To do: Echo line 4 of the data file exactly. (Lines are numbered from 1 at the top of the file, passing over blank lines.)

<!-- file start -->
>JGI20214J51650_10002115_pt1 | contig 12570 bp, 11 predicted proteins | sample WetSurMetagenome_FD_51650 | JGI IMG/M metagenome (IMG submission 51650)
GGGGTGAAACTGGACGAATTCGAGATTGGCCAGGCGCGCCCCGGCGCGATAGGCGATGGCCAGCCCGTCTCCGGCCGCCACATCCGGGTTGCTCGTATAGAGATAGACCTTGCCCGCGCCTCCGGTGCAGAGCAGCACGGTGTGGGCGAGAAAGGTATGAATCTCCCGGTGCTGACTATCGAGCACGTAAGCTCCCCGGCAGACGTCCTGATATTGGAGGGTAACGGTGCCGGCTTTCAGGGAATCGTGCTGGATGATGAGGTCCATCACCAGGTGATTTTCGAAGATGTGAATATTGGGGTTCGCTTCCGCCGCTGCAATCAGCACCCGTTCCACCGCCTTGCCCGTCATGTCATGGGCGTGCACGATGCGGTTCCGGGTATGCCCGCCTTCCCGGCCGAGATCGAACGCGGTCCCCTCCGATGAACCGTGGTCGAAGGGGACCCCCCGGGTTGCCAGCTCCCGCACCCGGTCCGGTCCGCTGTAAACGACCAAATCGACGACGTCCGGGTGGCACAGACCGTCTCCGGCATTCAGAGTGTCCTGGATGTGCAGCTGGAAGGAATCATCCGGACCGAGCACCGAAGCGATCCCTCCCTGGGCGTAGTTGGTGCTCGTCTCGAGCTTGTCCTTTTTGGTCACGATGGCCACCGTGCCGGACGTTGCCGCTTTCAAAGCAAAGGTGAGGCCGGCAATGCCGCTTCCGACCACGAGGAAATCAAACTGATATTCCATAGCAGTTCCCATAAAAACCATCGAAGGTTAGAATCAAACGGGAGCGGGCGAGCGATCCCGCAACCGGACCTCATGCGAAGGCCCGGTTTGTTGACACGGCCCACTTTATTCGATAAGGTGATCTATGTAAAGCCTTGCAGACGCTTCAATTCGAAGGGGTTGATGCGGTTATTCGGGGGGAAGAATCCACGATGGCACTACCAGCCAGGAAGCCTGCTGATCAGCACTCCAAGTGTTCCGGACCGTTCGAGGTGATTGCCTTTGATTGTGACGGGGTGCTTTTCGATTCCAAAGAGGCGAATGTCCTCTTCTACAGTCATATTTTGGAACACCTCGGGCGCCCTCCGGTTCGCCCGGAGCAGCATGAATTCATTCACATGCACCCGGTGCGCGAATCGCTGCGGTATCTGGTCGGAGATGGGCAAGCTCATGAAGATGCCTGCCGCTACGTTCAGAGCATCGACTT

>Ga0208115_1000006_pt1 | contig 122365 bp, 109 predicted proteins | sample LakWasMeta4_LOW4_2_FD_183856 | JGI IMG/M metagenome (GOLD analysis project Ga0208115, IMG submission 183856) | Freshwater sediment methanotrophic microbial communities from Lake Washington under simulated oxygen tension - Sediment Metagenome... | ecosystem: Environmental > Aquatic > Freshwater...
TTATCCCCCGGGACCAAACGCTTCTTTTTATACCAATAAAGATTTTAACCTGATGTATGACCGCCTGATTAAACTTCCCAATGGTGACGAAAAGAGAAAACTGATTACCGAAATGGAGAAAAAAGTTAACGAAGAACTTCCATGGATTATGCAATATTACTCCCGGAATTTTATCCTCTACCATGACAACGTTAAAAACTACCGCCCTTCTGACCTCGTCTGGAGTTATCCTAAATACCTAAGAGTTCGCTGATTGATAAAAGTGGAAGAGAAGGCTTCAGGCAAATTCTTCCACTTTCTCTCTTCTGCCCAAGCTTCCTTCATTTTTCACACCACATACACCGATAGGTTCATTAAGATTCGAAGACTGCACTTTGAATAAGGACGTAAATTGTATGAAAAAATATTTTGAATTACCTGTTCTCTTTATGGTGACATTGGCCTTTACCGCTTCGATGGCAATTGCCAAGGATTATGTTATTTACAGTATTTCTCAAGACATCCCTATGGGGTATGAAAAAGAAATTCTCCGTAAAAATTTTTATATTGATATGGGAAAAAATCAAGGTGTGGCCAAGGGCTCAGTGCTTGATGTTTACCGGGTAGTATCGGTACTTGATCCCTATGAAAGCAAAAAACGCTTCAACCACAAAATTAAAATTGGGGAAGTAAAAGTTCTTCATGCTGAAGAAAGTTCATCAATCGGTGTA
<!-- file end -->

TTATCCCCCGGGACCAAACGCTTCTTTTTATACCAATAAAGATTTTAACCTGATGTATGACCGCCTGATTAAACTTCCCAATGGTGACGAAAAGAGAAAACTGATTACCGAAATGGAGAAAAAAGTTAACGAAGAACTTCCATGGATTATGCAATATTACTCCCGGAATTTTATCCTCTACCATGACAACGTTAAAAACTACCGCCCTTCTGACCTCGTCTGGAGTTATCCTAAATACCTAAGAGTTCGCTGATTGATAAAAGTGGAAGAGAAGGCTTCAGGCAAATTCTTCCACTTTCTCTCTTCTGCCCAAGCTTCCTTCATTTTTCACACCACATACACCGATAGGTTCATTAAGATTCGAAGACTGCACTTTGAATAAGGACGTAAATTGTATGAAAAAATATTTTGAATTACCTGTTCTCTTTATGGTGACATTGGCCTTTACCGCTTCGATGGCAATTGCCAAGGATTATGTTATTTACAGTATTTCTCAAGACATCCCTATGGGGTATGAAAAAGAAATTCTCCGTAAAAATTTTTATATTGATATGGGAAAAAATCAAGGTGTGGCCAAGGGCTCAGTGCTTGATGTTTACCGGGTAGTATCGGTACTTGATCCCTATGAAAGCAAAAAACGCTTCAACCACAAAATTAAAATTGGGGAAGTAAAAGTTCTTCATGCTGAAGAAAGTTCATCAATCGGTGTA